Technology, costly fossil fuels aiding grid parity

By Editor


Grid parity appears set to be a reality of the near future globally. United Arab Emirates claims to have started producing solar energy at costs equal to power it generates using oil and gas. WAM, the official news agency of UAE, has reported the development.

International Renewable Energy Agency (IRENA), Masdar Institute and the directorate of energy and climate change under the foreign affairs ministry of UAE have jointly documented the development in the report titled ‘REmap 2030’.

The report states that the two key factors that have driven grid parity were the surge in gas prices and the fall in renewable energy generation costs.

The price of natural gas in the UAE has risen from less than $2 per million British thermal units (MBtu) in 2010 to $9-18 per MBtu in recent times.

Domestic gas production cost is approaching $8 per MBtu and the output is inadequate to limit growing import requirements, the report states.

In the meantime, solar photovoltaic module costs have dipped by about 75 percent since 2008, the report says.

The slump in oil prices set off last year has apparently had no impact on the development of clean energy.

The UAE has also seen consistent growth in other renewable energy technologies such as wind power and waste-to-energy.

Going by the prevailing conditions, the REmap report projects that achieving 25 percent share of renewables in power generation by 2030 could be cheaper to achieve than the current targets.

Different countries have been adopting different means to bring down the establishment costs of renewable energy devices.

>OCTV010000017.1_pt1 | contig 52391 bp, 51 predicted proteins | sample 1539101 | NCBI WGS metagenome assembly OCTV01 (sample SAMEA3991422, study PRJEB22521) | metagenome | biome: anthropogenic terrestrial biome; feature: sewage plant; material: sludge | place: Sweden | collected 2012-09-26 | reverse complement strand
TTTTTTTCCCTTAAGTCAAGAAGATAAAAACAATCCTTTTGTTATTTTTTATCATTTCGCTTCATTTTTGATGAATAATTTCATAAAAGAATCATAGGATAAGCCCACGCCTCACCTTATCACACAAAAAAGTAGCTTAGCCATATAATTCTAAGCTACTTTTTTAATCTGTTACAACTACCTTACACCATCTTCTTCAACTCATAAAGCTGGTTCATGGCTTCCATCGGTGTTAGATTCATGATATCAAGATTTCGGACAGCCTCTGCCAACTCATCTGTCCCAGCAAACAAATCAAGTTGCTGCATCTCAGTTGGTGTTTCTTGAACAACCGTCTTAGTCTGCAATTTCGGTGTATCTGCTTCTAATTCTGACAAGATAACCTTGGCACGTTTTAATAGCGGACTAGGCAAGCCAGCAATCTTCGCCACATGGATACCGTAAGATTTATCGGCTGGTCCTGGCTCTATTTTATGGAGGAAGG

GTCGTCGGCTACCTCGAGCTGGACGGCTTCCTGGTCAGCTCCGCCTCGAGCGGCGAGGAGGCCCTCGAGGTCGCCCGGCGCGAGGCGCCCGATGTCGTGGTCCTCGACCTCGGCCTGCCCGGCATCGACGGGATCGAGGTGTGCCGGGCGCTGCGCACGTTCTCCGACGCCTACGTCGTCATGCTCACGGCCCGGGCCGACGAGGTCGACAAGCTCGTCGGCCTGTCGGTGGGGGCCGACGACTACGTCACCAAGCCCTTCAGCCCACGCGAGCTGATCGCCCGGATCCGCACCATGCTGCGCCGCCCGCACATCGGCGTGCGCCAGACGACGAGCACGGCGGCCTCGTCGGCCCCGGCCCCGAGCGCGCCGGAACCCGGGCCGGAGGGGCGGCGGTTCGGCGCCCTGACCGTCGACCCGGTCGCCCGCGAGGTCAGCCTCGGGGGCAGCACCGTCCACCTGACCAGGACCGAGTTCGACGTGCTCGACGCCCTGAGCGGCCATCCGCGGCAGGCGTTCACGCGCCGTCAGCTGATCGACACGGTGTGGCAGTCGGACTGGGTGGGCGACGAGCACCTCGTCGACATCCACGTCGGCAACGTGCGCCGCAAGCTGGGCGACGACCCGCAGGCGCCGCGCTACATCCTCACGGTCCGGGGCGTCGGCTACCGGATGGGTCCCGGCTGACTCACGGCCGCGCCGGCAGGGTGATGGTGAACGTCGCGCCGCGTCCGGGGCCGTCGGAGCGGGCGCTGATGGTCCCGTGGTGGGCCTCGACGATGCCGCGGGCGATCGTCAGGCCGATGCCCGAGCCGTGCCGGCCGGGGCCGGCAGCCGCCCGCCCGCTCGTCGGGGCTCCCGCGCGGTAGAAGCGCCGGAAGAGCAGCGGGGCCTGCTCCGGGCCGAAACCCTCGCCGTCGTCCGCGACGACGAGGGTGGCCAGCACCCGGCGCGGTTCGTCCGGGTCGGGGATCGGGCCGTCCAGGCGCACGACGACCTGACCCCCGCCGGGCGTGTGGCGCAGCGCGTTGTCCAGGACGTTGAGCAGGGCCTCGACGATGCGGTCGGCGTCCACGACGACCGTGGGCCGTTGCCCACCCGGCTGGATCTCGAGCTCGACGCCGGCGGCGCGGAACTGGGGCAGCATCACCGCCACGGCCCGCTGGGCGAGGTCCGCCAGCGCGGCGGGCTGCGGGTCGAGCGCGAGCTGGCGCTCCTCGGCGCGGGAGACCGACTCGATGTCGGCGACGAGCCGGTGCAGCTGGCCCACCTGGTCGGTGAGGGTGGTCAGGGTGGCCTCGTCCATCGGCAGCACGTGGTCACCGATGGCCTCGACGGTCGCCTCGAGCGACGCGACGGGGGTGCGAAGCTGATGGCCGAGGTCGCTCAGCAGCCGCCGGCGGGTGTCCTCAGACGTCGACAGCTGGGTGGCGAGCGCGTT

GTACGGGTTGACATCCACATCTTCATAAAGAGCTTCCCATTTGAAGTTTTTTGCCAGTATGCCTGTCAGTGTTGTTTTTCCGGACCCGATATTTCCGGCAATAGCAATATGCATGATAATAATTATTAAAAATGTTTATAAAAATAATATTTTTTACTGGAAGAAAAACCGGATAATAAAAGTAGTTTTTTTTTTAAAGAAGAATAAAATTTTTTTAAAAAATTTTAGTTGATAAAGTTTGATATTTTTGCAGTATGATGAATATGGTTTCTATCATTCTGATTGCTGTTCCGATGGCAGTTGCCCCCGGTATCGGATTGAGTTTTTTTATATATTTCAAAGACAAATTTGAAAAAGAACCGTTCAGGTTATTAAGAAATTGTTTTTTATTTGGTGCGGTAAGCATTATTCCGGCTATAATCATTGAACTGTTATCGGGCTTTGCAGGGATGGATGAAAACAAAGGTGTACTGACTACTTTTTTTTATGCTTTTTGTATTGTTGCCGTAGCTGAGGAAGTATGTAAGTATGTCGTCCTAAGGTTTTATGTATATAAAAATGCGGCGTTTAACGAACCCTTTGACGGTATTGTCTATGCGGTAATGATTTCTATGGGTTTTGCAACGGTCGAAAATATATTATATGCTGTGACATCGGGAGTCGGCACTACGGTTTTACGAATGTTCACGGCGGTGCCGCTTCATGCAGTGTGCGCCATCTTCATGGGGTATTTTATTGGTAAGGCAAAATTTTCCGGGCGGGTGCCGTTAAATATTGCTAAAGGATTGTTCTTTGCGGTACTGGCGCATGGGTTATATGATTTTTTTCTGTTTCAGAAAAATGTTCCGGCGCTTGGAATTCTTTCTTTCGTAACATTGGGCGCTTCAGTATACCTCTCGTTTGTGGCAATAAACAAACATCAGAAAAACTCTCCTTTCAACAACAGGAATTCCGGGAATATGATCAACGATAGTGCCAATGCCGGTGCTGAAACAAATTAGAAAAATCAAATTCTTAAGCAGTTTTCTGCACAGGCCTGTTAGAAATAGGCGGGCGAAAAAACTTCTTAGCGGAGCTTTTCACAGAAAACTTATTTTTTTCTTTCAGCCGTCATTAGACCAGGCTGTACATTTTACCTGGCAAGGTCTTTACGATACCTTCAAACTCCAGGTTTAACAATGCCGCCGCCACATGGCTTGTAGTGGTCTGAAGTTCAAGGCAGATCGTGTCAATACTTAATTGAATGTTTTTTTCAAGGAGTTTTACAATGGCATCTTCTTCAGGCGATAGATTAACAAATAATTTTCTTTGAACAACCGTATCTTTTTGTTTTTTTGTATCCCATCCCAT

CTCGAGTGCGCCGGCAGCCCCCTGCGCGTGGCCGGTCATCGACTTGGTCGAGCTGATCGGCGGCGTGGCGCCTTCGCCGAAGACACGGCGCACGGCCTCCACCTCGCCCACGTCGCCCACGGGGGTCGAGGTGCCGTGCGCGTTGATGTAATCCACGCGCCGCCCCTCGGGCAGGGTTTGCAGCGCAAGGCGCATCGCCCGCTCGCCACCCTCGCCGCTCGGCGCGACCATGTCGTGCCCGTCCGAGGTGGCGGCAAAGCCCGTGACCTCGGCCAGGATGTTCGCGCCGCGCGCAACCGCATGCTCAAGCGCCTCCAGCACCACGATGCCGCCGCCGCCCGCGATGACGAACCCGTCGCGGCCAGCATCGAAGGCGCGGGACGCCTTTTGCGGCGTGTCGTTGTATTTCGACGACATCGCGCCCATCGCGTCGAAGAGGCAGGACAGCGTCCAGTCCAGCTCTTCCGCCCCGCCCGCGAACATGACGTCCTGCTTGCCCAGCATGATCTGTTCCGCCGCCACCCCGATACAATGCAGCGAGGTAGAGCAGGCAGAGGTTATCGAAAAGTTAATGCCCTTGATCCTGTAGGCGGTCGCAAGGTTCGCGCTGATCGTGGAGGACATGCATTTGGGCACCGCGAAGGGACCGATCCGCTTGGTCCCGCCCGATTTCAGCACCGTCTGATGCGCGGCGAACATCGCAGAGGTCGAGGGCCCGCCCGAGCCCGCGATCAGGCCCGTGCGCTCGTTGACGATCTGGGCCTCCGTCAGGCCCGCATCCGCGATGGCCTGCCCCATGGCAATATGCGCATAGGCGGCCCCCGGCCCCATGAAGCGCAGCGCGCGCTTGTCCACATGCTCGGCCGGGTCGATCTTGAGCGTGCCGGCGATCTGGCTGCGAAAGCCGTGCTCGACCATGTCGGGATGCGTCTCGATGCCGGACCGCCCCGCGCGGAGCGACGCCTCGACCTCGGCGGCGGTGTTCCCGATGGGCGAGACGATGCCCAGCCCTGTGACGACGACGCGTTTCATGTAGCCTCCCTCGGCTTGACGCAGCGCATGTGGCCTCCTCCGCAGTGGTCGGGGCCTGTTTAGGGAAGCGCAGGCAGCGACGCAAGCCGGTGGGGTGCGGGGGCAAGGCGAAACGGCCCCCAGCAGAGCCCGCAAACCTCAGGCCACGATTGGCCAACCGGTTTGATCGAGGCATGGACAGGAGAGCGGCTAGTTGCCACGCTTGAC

In India, the ministry for new and renewable energy is experimenting with the option of dollar-denominated bidding for clean energy projects which would help developers avoid exchange-related risks and allow them to offer lower tariffs for renewable power.

The country is also improving conditions for development of renewable energy with the central bank making it a priority lending sector.

Renewable energy technology, too, is developing at an apparently faster rate. Most recently Aalto University researchers claimed to have developed black silicon solar cells that achieve 22.1 percent efficiency, higher than the previous record. It is a 4 percent absolute boost on the previous best in black silicon and expected to replace existing technologies.

Black silicon cells have been found to be superior to other cells in collecting sunlight at low angles, which is common in regions with cold climate. The cells are also expected to come cheaper, too, according to reports.

With companies such as Tesla coming up with battery-based technologies that can power homes independent of the power grid, renewable energy production can not only expand and diversify but also become the preferred source of energy production.

Ajith Kumar S

[email protected]

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